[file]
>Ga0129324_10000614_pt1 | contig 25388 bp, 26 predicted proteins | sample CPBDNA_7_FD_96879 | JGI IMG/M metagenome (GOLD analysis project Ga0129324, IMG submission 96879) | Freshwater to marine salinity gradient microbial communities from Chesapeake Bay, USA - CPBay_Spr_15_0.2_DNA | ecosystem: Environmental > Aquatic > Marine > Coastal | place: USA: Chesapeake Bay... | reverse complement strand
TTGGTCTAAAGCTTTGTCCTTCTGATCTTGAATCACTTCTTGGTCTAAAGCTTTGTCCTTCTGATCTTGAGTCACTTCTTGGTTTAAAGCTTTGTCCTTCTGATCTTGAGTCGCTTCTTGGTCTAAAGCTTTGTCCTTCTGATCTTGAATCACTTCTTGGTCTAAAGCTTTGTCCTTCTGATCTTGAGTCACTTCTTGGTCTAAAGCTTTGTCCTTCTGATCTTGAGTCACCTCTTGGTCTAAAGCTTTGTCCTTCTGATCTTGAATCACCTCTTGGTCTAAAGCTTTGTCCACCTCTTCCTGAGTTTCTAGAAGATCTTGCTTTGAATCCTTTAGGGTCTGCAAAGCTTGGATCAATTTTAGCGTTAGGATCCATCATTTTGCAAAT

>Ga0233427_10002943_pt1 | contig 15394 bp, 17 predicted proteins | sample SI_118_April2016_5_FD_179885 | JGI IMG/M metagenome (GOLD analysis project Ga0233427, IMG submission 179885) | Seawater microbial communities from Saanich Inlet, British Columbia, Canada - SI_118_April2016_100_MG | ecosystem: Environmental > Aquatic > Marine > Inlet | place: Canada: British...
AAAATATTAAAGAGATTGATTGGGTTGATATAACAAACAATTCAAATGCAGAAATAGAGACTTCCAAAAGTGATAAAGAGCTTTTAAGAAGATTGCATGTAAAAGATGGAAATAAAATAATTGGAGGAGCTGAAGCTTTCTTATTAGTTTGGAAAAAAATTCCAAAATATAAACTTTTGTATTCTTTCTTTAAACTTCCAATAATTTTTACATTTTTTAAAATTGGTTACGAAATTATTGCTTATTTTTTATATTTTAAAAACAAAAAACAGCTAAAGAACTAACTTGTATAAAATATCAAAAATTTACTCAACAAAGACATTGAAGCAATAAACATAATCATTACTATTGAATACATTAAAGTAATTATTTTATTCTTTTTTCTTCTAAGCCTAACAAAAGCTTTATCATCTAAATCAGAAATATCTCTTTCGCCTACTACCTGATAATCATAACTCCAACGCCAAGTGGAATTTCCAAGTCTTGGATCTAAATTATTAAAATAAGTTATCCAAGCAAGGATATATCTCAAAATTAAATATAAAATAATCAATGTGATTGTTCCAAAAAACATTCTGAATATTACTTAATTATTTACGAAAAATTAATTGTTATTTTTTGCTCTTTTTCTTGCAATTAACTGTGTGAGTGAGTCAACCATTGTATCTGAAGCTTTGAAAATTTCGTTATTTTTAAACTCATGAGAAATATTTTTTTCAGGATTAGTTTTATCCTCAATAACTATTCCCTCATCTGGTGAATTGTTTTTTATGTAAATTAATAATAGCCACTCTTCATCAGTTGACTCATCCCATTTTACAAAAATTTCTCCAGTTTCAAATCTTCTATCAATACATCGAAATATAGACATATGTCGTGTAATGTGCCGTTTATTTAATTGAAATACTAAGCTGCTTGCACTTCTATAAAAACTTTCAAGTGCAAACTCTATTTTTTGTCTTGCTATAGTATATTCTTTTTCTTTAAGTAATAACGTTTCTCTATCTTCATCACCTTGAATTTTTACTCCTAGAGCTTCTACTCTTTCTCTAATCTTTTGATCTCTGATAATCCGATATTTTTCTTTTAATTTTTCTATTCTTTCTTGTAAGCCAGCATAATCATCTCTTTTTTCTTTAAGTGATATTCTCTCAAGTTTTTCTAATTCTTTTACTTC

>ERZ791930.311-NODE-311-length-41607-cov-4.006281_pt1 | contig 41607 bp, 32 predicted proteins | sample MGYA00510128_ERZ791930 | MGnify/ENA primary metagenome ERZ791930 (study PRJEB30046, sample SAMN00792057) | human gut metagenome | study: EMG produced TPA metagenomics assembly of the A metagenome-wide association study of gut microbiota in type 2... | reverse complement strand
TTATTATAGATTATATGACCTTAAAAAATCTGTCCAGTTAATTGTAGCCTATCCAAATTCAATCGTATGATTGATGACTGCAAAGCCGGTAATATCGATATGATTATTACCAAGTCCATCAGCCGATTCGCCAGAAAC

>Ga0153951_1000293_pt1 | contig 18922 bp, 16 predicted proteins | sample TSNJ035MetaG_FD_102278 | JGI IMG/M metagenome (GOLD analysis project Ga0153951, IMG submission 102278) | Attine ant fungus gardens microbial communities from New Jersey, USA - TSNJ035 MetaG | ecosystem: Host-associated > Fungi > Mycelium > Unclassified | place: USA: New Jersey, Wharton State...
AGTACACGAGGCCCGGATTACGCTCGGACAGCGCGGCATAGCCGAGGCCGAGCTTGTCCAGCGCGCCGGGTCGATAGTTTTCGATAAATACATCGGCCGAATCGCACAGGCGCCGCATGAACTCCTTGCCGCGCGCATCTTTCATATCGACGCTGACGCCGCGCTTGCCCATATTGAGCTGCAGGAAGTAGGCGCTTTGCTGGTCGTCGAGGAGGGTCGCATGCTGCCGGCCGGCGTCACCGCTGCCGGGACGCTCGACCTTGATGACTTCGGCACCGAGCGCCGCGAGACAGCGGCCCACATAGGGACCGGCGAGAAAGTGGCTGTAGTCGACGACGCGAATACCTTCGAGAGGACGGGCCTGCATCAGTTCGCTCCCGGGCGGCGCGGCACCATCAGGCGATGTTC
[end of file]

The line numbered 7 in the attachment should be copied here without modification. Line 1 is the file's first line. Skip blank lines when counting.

>Ga0153951_1000293_pt1 | contig 18922 bp, 16 predicted proteins | sample TSNJ035MetaG_FD_102278 | JGI IMG/M metagenome (GOLD analysis project Ga0153951, IMG submission 102278) | Attine ant fungus gardens microbial communities from New Jersey, USA - TSNJ035 MetaG | ecosystem: Host-associated > Fungi > Mycelium > Unclassified | place: USA: New Jersey, Wharton State...